Next gen designers: Lucie Martyr

Images via Lucie Martyr

Cream of the crop.

The Virgin Australia Melbourne Fashion Festival is upon us, and once again the country’s best graduate designers are ready to put on a great show.

The National Graduate Showcase brings together the shining stars from Australia’s top tertiary institutions. Supported by Target and presented by Fashion Journal, you can catch the runway March 9 at the Royal Exhibition Building. Tickets are available here.

Ahead of the show, we thought you might like a closer look at 2018’s up-and-comers.

Meet Lucie Martyr from the University of Technology Sydney.

What inspired your collection?

This collection was inspired by flowers and the semiotics behind their biological makeup. The phenomenon of flowers has long been associated with women and their distracting beauty when in reality it is a true metaphor for all genders. A flower is only considered perfect if it is hermaphrodite and if it is not, it is deemed imperfect. Flowers are here to remind us of equality’s true meaning.

What materials did you work with?

I worked with a lot of tulle and organza. I used these materials to really experiment with volume. I also did a lot of printing onto heavily textured fabrics and played with felting of organza and cotton.

How has nature influenced your collection?

Nature is the whole basis for my collection. Every little detail has taken inspiration from the flower and ultimately created a bigger story. When worn, I hoped that people would see moving flowers and be reminded of the beauty and power nature brings.

Have you incorporated any sustainable methods into your designs?

One thing I really wanted to possess in my collection was timelessness.

I hoped to highlight the issues surrounding sustainability by breaking ‘trends’ and creating pieces that would go beyond the consumer life we have today. Whist most people with design professions are aware of these issues, I feel that consumers still have a long way to go.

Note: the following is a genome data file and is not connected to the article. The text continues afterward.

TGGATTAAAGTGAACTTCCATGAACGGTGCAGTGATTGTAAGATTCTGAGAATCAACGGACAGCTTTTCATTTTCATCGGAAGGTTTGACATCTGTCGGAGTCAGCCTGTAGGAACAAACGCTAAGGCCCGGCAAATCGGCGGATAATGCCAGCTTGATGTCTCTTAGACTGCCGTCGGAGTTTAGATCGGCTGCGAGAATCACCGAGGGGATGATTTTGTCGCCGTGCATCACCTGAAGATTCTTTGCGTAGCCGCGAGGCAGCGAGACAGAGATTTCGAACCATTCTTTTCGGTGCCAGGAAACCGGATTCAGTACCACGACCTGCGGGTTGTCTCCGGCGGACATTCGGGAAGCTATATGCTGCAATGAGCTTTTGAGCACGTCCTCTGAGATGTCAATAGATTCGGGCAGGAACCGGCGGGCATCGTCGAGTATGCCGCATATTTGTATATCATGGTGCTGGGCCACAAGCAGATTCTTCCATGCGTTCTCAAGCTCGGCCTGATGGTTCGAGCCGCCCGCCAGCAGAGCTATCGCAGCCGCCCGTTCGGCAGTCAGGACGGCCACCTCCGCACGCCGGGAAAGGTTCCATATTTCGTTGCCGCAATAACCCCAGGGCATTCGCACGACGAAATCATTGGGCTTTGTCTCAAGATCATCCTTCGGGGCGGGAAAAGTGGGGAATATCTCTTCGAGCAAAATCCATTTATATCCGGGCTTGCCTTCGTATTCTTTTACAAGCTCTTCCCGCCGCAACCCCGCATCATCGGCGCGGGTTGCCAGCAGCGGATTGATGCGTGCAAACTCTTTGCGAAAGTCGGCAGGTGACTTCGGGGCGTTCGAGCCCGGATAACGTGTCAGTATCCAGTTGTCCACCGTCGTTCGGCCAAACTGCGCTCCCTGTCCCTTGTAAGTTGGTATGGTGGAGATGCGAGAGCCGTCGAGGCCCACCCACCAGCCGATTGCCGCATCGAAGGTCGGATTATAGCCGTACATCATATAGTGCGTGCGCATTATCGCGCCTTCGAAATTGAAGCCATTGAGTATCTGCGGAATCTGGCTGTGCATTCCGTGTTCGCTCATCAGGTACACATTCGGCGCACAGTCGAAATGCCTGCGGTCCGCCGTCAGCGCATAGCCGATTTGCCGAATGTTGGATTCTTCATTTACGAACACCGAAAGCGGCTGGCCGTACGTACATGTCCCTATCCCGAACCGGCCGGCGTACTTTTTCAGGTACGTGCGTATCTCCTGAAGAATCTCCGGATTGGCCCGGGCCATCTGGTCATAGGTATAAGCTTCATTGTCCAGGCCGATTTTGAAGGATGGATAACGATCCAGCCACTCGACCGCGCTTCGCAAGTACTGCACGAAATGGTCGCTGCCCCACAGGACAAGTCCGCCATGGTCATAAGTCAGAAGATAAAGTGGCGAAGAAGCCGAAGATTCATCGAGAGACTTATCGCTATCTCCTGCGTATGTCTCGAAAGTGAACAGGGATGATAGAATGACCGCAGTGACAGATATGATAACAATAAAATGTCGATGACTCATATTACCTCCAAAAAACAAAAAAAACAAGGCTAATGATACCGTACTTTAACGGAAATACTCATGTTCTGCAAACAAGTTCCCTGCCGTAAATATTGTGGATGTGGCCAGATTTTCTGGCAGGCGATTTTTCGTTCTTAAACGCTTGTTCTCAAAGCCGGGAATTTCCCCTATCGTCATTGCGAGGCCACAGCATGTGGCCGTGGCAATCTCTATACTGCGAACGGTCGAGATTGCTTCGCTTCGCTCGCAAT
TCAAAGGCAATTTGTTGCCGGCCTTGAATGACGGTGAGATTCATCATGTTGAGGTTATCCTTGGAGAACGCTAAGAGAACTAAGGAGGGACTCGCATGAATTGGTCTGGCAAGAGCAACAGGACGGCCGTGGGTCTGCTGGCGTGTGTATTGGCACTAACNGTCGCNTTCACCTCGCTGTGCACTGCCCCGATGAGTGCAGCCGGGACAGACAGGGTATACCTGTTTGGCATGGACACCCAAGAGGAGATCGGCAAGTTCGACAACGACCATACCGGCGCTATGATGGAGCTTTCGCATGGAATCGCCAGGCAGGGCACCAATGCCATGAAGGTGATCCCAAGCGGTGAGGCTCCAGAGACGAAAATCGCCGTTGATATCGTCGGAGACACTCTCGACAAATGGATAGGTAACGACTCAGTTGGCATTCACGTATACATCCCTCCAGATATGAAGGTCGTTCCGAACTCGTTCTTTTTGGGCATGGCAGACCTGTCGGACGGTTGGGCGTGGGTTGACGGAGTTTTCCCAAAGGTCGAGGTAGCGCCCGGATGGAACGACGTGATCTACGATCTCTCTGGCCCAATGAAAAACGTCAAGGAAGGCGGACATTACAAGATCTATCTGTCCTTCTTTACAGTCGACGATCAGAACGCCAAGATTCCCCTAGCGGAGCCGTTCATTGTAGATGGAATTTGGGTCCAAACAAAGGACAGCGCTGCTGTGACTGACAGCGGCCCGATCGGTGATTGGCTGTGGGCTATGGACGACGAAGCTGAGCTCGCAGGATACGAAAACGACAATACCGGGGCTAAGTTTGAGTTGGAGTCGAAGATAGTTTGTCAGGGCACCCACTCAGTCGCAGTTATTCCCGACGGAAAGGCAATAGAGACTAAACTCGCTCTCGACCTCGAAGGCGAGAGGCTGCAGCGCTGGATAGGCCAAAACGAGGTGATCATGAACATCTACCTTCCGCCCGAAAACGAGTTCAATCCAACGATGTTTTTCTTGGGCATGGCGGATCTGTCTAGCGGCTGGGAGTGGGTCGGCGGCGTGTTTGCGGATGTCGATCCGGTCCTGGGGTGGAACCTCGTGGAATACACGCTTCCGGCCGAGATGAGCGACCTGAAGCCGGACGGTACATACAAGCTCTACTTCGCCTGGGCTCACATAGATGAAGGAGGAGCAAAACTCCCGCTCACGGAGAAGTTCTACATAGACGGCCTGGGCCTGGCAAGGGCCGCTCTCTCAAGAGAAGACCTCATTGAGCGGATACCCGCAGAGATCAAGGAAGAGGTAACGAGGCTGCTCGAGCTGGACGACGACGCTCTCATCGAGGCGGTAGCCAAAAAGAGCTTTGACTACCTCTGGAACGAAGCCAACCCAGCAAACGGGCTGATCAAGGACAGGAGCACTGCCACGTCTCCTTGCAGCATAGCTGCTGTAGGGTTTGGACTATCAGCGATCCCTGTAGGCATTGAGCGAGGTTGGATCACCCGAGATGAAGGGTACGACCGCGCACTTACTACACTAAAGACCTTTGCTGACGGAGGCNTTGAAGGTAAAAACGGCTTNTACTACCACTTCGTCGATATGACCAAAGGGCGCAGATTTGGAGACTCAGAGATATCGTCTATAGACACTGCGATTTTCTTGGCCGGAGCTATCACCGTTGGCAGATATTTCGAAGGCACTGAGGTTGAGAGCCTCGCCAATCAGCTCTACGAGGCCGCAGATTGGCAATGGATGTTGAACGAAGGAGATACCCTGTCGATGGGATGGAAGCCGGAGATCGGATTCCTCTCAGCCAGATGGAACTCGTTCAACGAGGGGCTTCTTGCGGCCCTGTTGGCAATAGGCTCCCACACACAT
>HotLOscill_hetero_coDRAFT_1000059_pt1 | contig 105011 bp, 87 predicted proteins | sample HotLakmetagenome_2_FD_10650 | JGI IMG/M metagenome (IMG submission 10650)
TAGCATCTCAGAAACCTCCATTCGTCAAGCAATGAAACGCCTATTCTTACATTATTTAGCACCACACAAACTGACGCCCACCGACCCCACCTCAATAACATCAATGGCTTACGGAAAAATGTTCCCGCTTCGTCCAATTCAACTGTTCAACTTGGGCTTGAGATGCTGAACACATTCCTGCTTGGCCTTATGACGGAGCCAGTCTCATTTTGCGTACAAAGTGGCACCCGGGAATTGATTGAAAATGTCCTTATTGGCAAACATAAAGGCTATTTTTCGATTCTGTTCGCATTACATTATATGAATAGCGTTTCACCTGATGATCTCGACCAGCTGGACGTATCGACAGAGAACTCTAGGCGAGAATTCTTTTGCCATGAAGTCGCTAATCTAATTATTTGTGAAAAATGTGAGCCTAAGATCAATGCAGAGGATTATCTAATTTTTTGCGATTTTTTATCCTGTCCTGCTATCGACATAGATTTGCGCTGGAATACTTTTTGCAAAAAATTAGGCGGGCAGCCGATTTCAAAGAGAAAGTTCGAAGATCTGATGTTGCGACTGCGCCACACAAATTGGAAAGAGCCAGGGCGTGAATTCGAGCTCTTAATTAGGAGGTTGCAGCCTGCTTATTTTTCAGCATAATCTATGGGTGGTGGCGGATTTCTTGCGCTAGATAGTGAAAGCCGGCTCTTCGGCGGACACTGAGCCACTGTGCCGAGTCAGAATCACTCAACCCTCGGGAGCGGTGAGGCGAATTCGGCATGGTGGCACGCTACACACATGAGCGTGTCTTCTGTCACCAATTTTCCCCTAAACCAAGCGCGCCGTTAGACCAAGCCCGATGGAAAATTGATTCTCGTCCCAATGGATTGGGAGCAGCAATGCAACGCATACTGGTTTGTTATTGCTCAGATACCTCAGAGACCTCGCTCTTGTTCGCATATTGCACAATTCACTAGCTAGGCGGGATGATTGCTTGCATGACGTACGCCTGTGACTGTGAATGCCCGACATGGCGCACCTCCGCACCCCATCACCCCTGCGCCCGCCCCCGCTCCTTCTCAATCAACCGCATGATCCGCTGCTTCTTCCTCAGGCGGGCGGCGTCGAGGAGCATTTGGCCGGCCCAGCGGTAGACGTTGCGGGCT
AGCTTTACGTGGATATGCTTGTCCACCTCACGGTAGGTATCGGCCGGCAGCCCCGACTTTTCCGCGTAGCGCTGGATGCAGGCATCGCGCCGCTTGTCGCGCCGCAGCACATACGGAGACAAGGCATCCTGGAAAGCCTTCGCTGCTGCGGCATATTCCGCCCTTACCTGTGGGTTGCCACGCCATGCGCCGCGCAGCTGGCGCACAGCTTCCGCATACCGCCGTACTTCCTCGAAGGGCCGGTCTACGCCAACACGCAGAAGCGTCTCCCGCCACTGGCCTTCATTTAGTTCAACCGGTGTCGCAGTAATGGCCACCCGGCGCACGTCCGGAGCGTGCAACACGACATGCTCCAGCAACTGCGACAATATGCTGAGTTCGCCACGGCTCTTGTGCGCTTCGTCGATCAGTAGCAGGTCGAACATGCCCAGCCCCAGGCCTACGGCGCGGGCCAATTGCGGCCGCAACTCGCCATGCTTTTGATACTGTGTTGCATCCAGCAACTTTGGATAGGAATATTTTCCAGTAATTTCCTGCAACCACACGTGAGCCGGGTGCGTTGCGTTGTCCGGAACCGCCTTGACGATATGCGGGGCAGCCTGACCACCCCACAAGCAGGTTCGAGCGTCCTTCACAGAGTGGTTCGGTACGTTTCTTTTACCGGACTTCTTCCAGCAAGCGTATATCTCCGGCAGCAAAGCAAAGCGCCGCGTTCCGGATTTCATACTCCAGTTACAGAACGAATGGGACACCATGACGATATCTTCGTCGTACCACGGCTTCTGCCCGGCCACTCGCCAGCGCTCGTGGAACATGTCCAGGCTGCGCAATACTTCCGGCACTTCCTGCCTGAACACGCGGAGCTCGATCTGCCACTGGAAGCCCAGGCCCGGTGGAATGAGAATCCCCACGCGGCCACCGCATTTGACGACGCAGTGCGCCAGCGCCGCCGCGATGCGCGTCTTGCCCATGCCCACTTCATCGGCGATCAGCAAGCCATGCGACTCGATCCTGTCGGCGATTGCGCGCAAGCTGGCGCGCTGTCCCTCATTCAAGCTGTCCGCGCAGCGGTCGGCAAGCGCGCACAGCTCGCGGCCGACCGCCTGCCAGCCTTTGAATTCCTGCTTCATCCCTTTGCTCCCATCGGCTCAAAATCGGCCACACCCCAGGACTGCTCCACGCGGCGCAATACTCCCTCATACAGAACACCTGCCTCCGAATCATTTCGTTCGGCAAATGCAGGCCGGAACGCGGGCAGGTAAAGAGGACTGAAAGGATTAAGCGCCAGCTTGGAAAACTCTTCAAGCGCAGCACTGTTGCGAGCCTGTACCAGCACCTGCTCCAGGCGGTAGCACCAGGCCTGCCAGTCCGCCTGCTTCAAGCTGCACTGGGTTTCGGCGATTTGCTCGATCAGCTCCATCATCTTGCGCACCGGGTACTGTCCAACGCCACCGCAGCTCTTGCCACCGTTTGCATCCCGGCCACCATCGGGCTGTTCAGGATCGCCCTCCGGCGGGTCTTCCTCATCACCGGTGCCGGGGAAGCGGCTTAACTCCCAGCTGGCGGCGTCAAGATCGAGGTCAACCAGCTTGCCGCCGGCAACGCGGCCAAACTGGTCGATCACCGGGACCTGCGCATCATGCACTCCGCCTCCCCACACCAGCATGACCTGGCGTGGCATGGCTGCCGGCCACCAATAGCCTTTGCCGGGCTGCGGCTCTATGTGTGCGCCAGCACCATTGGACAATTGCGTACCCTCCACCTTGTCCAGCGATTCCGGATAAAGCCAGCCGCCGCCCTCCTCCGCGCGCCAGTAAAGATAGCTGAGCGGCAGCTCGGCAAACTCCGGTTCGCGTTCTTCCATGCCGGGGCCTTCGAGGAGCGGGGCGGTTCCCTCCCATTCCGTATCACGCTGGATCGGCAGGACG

What’s the hero piece?

I love my printed back-to-front blazer. For this piece, I experimented with screen and heat transfer printing. I flattened plants taken from my garden for weeks and exposed these to my screen so that I could really represent the true form of a flower.

I then layered illustrated black and white flowers over the top of this screen printing, creating a sense of delicate depth. I experimented with volume and symmetry and once it was paired with the exaggerated tulle skirt, the look really paid homage to the flower.

What do you want to achieve with your collection?

The ultimate goal for this collection was to celebrate gender through women. I wanted to do this through the semiotics of flowers and remind people of what is ‘perfect’ when all genders are combined.

How did you get into design?

From a very young age I knew I loved to create. I remember making the first-ever outfit I designed for a school dance when I was 10 years old. I felt so special, wearing something completely designed by me. My grandma helped me. She was a dress designer and I think that’s what really got me going. I was so inspired, and loved learning from her. Design became a very strong passion very early on in my life.

If you could design an outfit for anyone, who would it be?

Marie Antoinette. With a life as elaborate and theatrical as hers, I would love to create something that resonates with the romantic, historic femininity that she holds.

What’s next after VAMFF?

I definitely want to start working for another company. I’m very keen to learn more from a professional point of view and hopefully get to a place where I can start something of my own.

Where do you see yourself in five years?

Still working for somebody else, but beginning to prospect over the idea of my own thing. I get really excited about having my own label but I want to make sure I’m really ready before branching out.


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